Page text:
New Zealand will join 160 other countries, some as far flung as Botswana, China and Iran in marking the occasion, with a dawn celebration on the shores of Lake Ngatu in the Far North.

This year’s World Wetlands Day on February 2nd marks the 40th anniversary of the Ramsar Convention on Wetlands of International Importance, an international agreement to promote and protect the planet’s wetlands.

Since the agreement was signed in 1971, in the Iranian city of Ramsar, more than 186 million hectares of wetlands have been protected across the entire globe, through becoming Ramsar sites of significance. This includes 55 thousand hectares in New Zealand.

New Zealand will join 160 other countries, some as far flung as Botswana, China and Iran in marking the occasion, with a dawn celebration on the shores of Lake Ngatu in the Far North.

One of the organisers of the event, the Far North Environment Centre’s Richard Robbins, says that as the first country in the world to see the dawn, New Zealand’s launch will be the catalyst for festivities around the globe. 

“As the sun rises, a special ceremony incorporating waiata, mihimihi and karakia will be conducted by members of Ngai Takoto, the iwi affiliated with the lake. The Muriwhenua kapa haka group will give a performance. The ceremony will also include a song written and performed especially for the occasion by local artist Brit Rolo,” explains Mr Robbins.

Ngai Takoto elder, Mangu Awarau, says it’s good for the iwi to be involved, as in his opinion, caring for the environment is more important than anything.

“When I was a boy growing up near the Waimanoni wetland the frogs were our dawn chorus. Now we can’t hear them anymore. And the eels are becoming more scarce. These things tell me that Mother Earth can’t take too much more.  

If we look after our environment, we look after ourselves and our future,” Mr Awarau points out.

A very special guest will also make a surprise appearance, although organisers are keeping tight-lipped on who that will be.

“Let’s just say he’s very flamboyant, and is a freshwater fanatic!” says Mr Robbins.

And to ensure the whole country is represented at the Far North festival, a collection of whimsical wetland creatures, including a flax sculpture, created by children across the country, will frame the shoreline of Lake Ngatu. Mr Robbins says the children were invited to take part via the OSCAR holiday programme.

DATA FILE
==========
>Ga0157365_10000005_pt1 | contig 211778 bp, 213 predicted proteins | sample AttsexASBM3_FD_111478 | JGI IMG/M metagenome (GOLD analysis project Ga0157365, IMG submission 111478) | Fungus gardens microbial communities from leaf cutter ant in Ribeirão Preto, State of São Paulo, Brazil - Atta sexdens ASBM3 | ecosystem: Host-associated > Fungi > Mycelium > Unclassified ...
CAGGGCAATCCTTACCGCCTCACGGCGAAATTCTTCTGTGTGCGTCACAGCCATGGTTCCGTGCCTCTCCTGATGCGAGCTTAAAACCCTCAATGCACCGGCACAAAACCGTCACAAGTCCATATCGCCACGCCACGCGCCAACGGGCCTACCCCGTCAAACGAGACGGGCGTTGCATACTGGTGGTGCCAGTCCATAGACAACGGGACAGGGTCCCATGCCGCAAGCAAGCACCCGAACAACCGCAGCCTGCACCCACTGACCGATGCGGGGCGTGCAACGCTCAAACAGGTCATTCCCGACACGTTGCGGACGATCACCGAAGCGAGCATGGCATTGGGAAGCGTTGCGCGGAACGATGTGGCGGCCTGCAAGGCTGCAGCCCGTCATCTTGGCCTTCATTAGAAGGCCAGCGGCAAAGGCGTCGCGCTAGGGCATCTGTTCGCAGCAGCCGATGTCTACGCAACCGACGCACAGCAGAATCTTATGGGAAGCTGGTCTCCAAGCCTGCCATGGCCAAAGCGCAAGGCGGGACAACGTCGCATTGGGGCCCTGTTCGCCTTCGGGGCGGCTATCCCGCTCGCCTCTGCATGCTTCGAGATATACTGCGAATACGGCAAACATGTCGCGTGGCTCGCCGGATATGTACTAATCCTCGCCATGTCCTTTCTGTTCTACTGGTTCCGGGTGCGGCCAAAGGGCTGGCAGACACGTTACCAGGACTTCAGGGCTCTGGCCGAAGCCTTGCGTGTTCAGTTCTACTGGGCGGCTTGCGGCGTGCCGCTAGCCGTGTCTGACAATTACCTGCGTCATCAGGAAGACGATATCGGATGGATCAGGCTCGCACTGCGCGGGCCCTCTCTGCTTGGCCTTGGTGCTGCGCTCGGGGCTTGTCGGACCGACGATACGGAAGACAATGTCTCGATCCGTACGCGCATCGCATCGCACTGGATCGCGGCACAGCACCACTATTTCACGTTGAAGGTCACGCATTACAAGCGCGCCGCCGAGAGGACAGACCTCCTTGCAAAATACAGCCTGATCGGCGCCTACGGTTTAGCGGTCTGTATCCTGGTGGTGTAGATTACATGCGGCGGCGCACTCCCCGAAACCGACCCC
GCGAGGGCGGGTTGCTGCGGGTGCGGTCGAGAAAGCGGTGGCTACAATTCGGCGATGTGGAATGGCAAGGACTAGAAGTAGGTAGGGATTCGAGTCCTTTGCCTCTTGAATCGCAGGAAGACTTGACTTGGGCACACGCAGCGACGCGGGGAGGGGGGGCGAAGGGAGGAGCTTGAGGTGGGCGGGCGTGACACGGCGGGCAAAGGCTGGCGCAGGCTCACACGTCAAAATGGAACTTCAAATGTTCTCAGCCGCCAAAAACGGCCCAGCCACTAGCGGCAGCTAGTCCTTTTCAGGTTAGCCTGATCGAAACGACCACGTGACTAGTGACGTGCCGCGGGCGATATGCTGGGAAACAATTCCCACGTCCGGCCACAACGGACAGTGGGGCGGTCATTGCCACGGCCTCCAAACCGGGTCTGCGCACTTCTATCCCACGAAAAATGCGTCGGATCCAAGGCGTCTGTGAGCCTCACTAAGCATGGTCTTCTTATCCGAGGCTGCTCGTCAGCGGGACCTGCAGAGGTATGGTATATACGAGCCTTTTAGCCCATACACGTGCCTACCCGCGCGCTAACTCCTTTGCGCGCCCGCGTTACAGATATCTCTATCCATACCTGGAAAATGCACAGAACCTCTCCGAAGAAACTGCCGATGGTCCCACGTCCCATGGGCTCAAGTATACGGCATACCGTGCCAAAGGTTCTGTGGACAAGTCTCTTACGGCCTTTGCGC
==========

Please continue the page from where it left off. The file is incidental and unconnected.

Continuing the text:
“A special webpage featuring poems, photos and video clips by the children has been set up for the anniversary.  

Although not a Ramsar site, Mr Robbins says that Lake Ngatu was chosen as the venue for the celebration because of its excellent example of wetland conservation achieved through community commitment and collaboration; the ethos of Ramsar’s global vision.

Lake Ngatu is a recreational reserve administered by the Department of Conservation.  Since 1980, Bushland’s Trust, a voluntary community trust, has worked tirelessly to re-vegetate the area surrounding the lake in native plants and grasses, transforming it into one of Kaitaia’s most popular parks. 

Trustee and local wetland enthusiast, Kevin Matthews also attributes its success to local schools, in particular Paparore and Awanui, along with hundreds of people from the local community, who have assisted through annual Arbor Day plantings and working bees.

“The result is an outstanding place to visit, as well as the protection of a pristine dune lake,” says Mr Matthews. 

Mr Matthews says some people may be surprised to know that dune lakes also come under the wetlands heading.

“People often assume a wetland is a technical name for a muddy swamp,” explains Mr Matthews. 

“Actually wetlands cover a variety of habitats, including lakes, mangroves, tidal forests, marshes and peat bogs.”  

For the last century, New Zealanders have been taught that draining wetlands to make productive farmland and to help with flood control has been positive for the country. New Zealand now has less than 10 per cent of the wetlands that were present in pre-European times with subsequent loss of biodiversity.

The organisers of New Zealand’s Ramsar 40th anniversary and World Wetlands Day want 2011 to become the year that New Zealanders take hold of this issue and take a stand to care for what’s left. 

“We can change our attitudes to wetlands. View mangroves as allies that protect our coasts from storms. Marvel at peat bogs and swamps as efficient carbons sinks. Enjoy the rich bird and marine life that thrive there. A wetland is just as amazing and important to our well-being as a forest,” says Mr Robbins.

The Lake Ngatu National World Wetlands Day Celebration is open to everyone. To promote RAMSAR’s 40th anniversary a series of events are planned across the country throughout the year. 

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